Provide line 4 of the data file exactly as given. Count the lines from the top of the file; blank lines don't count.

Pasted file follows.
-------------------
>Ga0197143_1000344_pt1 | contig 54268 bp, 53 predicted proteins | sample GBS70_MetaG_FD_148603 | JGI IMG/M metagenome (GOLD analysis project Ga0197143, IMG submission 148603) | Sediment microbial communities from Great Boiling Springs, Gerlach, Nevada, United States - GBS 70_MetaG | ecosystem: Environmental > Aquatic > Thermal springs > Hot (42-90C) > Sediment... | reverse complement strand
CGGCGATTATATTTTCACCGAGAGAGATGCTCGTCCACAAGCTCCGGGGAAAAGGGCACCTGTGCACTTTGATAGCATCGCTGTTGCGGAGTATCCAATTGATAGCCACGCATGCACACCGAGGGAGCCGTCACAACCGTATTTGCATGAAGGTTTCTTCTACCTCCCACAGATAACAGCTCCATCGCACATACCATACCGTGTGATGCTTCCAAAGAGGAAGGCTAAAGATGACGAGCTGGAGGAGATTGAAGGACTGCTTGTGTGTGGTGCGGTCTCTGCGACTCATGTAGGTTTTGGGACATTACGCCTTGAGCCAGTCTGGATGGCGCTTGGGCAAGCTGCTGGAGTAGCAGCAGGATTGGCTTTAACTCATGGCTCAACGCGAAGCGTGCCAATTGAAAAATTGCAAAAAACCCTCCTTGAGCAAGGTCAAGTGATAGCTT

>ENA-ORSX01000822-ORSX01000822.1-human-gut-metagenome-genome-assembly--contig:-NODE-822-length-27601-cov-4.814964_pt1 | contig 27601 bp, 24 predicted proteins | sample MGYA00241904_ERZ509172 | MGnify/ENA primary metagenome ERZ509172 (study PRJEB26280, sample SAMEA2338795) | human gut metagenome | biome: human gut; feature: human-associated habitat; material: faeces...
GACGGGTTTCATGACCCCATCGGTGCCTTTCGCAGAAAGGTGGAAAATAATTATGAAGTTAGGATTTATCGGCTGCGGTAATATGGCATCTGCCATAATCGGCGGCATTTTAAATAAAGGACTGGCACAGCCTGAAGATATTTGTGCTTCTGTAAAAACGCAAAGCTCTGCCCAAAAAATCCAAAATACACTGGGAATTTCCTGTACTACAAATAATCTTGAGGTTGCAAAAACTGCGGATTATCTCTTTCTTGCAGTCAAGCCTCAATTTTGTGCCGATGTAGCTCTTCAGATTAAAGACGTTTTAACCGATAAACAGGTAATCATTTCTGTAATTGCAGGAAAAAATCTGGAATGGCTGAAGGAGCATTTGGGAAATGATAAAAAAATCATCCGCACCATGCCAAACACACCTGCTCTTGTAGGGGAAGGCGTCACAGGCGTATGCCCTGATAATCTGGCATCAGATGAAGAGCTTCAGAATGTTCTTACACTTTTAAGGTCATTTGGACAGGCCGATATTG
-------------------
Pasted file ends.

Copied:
GACGGGTTTCATGACCCCATCGGTGCCTTTCGCAGAAAGGTGGAAAATAATTATGAAGTTAGGATTTATCGGCTGCGGTAATATGGCATCTGCCATAATCGGCGGCATTTTAAATAAAGGACTGGCACAGCCTGAAGATATTTGTGCTTCTGTAAAAACGCAAAGCTCTGCCCAAAAAATCCAAAATACACTGGGAATTTCCTGTACTACAAATAATCTTGAGGTTGCAAAAACTGCGGATTATCTCTTTCTTGCAGTCAAGCCTCAATTTTGTGCCGATGTAGCTCTTCAGATTAAAGACGTTTTAACCGATAAACAGGTAATCATTTCTGTAATTGCAGGAAAAAATCTGGAATGGCTGAAGGAGCATTTGGGAAATGATAAAAAAATCATCCGCACCATGCCAAACACACCTGCTCTTGTAGGGGAAGGCGTCACAGGCGTATGCCCTGATAATCTGGCATCAGATGAAGAGCTTCAGAATGTTCTTACACTTTTAAGGTCATTTGGACAGGCCGATATTG